VOL. 111 | NO. 84 | Friday, May 9, 1997
By CAMILLE H
YWCA to train women for nontraditional jobs
By CAMILLE H. GAMBLE
The Daily News
The YWCA of Greater Memphis has been awarded a grant for nearly $133,000 from the Private Industry Council Job Partnership Training Act for conducting nontraditional job training as part of its Women In Trades project.
The Women In Trades project is a component of the YWCAís Employment and Training Program at the Sarah Brown branch which helps women gain access to nontraditional employment.
A collaborative with the National Institute of Home Builders, the program will target displaced homemakers, single heads of households with dependent children, Families First referrals and women interested in nontraditional job training. The program seeks to enroll at least 40 participants by June 1998.
There will be several training sessions of 10 weeks each with 12 to 14 participants. The program seeks to place 70 percent or more of the participants in jobs such as drywall installation, construction framing, and heating and air conditioning installation.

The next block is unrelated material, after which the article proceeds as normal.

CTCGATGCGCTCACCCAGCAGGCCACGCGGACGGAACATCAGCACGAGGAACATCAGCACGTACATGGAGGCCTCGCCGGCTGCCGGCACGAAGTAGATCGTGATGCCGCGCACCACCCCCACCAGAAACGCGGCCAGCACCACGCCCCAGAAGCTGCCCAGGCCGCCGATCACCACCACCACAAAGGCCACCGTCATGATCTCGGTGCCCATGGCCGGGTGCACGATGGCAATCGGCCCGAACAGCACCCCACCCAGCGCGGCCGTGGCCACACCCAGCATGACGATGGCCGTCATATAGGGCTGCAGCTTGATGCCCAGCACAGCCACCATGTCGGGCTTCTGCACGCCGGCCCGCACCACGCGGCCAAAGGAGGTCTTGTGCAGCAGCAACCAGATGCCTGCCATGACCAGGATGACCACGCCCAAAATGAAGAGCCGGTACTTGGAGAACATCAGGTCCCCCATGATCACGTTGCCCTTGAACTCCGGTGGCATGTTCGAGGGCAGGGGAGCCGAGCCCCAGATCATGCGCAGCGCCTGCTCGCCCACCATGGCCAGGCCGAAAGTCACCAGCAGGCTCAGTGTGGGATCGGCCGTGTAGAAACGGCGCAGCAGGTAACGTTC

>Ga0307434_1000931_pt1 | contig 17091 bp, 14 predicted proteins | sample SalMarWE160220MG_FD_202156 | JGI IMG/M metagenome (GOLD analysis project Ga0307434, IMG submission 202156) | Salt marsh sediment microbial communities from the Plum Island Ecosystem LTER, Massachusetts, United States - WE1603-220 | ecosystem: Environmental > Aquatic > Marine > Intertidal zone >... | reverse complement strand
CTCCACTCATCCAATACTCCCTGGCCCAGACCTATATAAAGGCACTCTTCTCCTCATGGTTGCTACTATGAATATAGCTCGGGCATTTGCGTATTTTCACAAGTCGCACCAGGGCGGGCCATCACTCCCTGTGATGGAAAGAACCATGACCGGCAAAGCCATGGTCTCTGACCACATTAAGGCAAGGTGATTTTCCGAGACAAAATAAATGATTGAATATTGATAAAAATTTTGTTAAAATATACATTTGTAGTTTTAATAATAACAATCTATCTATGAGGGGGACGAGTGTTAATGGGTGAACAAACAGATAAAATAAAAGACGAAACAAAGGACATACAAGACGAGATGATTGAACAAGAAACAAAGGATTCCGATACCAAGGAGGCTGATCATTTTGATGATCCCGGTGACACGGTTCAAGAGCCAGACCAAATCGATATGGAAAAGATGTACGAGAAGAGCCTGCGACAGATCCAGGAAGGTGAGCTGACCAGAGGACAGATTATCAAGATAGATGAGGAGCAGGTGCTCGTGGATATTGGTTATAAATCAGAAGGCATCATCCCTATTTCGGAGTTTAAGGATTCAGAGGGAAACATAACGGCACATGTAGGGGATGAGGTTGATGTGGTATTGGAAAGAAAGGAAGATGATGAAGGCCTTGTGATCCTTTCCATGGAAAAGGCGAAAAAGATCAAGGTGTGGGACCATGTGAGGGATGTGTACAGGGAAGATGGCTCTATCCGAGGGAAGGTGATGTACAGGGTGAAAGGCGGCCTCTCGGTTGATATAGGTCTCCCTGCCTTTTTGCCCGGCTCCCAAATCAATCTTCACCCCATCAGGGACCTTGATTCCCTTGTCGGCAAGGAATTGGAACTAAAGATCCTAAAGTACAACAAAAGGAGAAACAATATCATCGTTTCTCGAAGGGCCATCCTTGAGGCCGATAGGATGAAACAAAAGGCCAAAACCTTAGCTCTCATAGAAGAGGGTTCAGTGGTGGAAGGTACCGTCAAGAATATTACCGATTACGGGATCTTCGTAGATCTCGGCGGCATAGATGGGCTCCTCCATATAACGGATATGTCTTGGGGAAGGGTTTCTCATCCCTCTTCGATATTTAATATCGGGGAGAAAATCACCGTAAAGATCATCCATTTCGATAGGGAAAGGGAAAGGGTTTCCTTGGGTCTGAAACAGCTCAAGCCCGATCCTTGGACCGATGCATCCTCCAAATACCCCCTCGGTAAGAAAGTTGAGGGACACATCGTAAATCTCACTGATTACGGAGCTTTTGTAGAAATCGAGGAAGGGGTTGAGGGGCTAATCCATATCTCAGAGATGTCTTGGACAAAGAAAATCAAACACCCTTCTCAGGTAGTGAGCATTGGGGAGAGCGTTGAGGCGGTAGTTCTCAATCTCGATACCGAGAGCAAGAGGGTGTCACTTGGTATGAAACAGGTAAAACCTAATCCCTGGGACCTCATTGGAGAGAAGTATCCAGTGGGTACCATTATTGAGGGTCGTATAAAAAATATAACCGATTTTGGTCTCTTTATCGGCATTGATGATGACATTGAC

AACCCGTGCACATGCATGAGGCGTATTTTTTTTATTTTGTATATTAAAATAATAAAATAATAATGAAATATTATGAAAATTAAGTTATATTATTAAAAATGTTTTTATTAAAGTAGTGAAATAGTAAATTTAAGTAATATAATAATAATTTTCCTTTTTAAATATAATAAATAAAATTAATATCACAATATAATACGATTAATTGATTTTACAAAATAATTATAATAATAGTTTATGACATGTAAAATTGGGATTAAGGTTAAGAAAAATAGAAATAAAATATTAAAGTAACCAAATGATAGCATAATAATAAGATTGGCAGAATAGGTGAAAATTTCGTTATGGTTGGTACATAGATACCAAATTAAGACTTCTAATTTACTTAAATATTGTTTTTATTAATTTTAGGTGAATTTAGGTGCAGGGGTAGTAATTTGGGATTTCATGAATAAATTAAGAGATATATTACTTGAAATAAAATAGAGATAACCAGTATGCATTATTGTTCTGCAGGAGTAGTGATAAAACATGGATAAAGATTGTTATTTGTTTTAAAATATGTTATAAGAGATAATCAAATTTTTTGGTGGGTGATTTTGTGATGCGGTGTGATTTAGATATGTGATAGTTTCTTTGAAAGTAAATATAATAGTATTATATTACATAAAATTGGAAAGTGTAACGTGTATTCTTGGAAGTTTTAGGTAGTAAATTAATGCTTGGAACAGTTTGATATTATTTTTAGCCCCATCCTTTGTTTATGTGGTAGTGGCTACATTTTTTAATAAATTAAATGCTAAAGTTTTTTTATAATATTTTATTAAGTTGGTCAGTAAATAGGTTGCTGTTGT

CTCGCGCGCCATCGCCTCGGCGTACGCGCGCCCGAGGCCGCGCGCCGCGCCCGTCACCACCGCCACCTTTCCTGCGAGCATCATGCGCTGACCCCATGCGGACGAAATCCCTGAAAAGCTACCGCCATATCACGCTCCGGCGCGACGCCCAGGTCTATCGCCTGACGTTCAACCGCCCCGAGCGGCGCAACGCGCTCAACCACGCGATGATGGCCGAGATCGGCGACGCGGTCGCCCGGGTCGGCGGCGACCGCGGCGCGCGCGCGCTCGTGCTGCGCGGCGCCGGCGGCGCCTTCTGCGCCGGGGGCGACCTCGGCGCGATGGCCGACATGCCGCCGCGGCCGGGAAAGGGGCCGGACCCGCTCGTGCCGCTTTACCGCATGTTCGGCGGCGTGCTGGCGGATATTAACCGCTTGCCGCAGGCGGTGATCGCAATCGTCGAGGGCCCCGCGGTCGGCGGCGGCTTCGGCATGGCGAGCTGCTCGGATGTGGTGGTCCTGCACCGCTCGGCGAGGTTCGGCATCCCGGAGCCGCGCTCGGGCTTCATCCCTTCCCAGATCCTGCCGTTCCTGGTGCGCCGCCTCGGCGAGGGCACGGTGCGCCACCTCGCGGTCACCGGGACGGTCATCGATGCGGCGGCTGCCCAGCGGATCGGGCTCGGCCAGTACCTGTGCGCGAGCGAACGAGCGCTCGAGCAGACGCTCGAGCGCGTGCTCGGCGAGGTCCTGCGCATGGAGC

Nontraditional occupations are defined as those where female employees make up 25 percent or less of the employee population.
ìIn the new wave of welfare reform, this innovative training program is truly a way for women to successfully make the transition,î said Pat Thompson, executive director of the Sarah Brown branch of the YWCA.
ìNontraditional training for women provides the opportunity for women to get into technical fields that will pay the kind of wages that will make them self-sufficient. They would then move away from minimum-wage service jobs and into the trade and technical fields,î she said.
ìIt is especially good for women coming off of the government-assistance programs, so that they can earn wages high enough to take care of themselves and a family.î
Thompson said it is important for the industry to consider hiring, training and promoting women because the work force is gradually becoming predominantly female.
Anita Walker, special project director for the YWCA and teacher of a lead workers class, said the women interested in the program can choose their field from a list of nontraditional occupations.
ìIn addition, they can take a career assessment inventory which shows us where their interests are,î Walker said. ìWe can determine from that career assessment inventory whether or not they would fit into one of those nontraditional areas.î
The YWCA is a United Way agency with 2,700 members. The mission of the YWCA is to empower women and eliminate racism. The Sarah Brown branch of the YWCA is located on Mississippi Boulevard.